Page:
IBM’s 5 in 5: In Five Years Everything will Learn

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On December 17th, 2013 IBM (NYSE: IBM) unveiled the eighth annual “IBM 5 in 5″ (#ibm5in5) – a list of innovations that have the potential to change the way people work, live and interact during the next five years. This year’s 5 in 5 are:

Education:  The classroom will learn you (Story Map, Video, Article)
Retail:  Buying local will beat online (Story Map, Video, Article)
Healthcare: Doctors will use your DNA to keep you well (Story Map, Video, Article)
Security: A digital guardian will protect you online (Story Map, Video, Article)
Cities: The city will help you live in it (Story Map, Video, Article)

The IBM 5 in 5 is based on market and societal trends as well as emerging technologies from IBM’s R&D labs around the world that can make these transformations possible.

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–Posted by Julie Yamamoto, Program Manager, The Greater IBM Connection

IBM NanoMedicine Adventures – Ninjas vs Superbugs (Movie + Infographic)

Ninja Polymer (IBM Research, Flickr)

Ninja Polymer (IBM Research, Flickr)

Antibiotic-resistant ‘superbugs’ like MRSA are one of the biggest health concerns of the 21st century, killing 23,000 Americans a year.  IBM scientists, in partnership with the Institute of Bioengineering and Nanotechnology, are working on a new type of nanomedicine polymer that can attack these superbugs at the physical level through the use of electrostatic charges.  Traditional antibiotics work by attacking bacteria at the chemical level, which opens the door for the bacteria to evolve and develop resistance.  See the movie poster and learn more.

ninjapolymers

IBM Ninja Polymers Infographic (IBM)

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- Posted by Julie Yamamoto, Program Manager, The Greater IBM Connection

IBM Fellow Irene Greif Retires – A Pioneer in Building a Workplace that Works

Irene Greif, IBM Fellow and Chief Scientist for Social Business (Photo Credit:  Anita Borg Institute for Women in Technology)

Irene Greif, IBM Fellow and Chief Scientist for Social Business (Photo Credit: Anita Borg Institute for Women in Technology)

IBM Fellow Irene Greif is retiring after more than 25 years with Lotus Development Corporation (where she was head of Research) and IBM. At IBM, she went on to create the Center for Social Business, a global research effort on reinventing the way people work. Along the way, these teams built the foundations of Lotus Sametime and IBM Connections, and revamped email to be the social tool it is today.

Irene began her journey into the workplace of the future while at MIT. Trained as a computer scientist, she was attracted to challenges of communication and collaboration – regardless of underlying technologies. In the 1980s, questions raised by Doug Engelbart’s 1968 Mother of All Demos, such as why some inventions (the mouse) took off, and others (video conferencing and shared screens) were still being reinvented in research labs, led her to study the opportunities – and limits – for office automation solutions. She founded the field of Computer Supported Cooperative Work (CSCW) in 1984 to help computer scientists and social scientists join forces to understand “how collaborative activities and their coordination can be supported by means of computer systems.”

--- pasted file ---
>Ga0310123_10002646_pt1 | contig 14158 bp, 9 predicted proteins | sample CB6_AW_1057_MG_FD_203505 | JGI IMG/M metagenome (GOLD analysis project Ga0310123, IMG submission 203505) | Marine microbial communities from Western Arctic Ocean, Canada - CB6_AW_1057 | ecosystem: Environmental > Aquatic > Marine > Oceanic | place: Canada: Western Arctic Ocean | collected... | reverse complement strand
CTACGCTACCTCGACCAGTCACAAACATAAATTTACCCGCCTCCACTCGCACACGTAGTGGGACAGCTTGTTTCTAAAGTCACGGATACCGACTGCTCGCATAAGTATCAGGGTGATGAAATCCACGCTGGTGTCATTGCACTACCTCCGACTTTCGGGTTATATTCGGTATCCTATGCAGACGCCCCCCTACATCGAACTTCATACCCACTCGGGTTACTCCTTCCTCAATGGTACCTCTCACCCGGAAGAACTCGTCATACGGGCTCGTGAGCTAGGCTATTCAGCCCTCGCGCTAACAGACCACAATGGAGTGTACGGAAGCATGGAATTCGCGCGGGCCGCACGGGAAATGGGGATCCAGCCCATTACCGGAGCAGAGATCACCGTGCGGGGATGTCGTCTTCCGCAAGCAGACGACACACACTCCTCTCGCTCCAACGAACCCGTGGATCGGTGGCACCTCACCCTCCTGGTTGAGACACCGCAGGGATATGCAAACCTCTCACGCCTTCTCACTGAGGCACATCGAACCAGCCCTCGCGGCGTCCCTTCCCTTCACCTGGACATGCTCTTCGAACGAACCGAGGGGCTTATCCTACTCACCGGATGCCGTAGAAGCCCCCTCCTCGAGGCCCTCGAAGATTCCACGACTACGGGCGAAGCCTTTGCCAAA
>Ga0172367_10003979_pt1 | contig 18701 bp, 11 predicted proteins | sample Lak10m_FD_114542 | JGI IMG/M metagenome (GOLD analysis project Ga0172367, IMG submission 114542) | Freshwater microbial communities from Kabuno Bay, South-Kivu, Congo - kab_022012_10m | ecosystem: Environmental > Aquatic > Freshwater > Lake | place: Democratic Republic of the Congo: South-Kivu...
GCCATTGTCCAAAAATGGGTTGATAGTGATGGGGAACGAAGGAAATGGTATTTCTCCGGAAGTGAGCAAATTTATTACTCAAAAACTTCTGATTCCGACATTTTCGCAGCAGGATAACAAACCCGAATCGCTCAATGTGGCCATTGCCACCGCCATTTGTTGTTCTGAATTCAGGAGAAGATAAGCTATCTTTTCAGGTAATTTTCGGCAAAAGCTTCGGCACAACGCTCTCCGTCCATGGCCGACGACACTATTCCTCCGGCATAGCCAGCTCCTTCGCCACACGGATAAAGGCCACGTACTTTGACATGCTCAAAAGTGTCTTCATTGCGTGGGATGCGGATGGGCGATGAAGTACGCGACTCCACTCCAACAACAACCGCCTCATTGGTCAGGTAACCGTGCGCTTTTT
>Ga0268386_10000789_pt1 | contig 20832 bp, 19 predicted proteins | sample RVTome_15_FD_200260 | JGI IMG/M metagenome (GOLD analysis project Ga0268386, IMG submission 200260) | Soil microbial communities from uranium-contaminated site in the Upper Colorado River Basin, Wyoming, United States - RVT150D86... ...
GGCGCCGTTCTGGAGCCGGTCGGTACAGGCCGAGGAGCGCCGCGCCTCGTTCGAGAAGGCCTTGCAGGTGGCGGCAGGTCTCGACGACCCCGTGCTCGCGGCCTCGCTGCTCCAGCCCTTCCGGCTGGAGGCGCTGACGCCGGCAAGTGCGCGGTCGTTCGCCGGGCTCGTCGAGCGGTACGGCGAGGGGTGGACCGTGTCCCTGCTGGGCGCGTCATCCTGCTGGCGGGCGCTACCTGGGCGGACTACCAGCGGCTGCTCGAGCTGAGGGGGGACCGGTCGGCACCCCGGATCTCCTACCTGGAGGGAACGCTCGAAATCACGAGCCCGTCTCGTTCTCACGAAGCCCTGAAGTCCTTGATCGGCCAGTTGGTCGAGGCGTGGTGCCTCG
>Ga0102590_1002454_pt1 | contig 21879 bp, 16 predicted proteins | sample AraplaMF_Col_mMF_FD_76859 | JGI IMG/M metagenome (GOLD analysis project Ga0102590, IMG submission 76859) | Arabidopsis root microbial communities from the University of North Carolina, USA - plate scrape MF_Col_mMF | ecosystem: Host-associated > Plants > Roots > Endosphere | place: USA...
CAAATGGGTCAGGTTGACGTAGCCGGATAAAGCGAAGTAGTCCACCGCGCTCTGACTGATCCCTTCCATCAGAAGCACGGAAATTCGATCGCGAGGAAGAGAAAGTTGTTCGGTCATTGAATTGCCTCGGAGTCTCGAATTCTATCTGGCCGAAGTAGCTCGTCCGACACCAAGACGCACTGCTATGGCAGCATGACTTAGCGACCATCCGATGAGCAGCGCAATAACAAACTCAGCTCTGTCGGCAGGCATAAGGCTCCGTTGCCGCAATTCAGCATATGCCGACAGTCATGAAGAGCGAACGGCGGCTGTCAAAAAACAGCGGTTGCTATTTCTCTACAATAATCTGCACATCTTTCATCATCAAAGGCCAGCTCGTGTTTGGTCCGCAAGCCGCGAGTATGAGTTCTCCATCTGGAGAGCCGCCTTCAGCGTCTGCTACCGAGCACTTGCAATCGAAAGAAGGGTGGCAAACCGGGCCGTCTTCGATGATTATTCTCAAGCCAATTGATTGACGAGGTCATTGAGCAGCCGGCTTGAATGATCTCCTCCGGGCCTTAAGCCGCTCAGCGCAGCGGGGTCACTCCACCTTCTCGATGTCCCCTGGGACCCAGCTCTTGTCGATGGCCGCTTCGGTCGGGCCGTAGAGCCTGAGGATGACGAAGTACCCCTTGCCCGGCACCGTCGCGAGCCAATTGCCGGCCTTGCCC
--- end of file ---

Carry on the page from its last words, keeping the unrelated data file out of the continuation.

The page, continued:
Irene’s pioneering work changed how technology helps us work, and work together. She reflects on the inspiration to make these tools – and inspiring others to do the same.

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What were the workplace tools like when you started your career?

When I was on the faculty at MIT in the late 1970s and early 80s, office automation was the big thing. But the most interesting technologies being used beyond email were still stuck in research labs. At work, the personal computer – loaded with spreadsheet software, usually Lotus 1-2-3 at the time – was cropping up all over the place, outside IT control. And the question of which word processor to adopt was the next big issue.

Local areas networks were just being installed and slowly replacing “sneakernet” for transferring files. So, there was a lot of opportunity for change. What’s more, since researchers who were inventing new tools for collaboration were looking for realistic test beds outside their labs, it was a great time for a researcher to move into a business setting – that’s where the action was going to be.

How has CSCW evolved since the 1980s?

I started the research field of CSCW before joining IBM, but it fit right into what Lotus (and later IBM) was doing with group support systems. I’ve had the chance to keep reinventing workplace solutions – and recreating CSCW teams – ever since.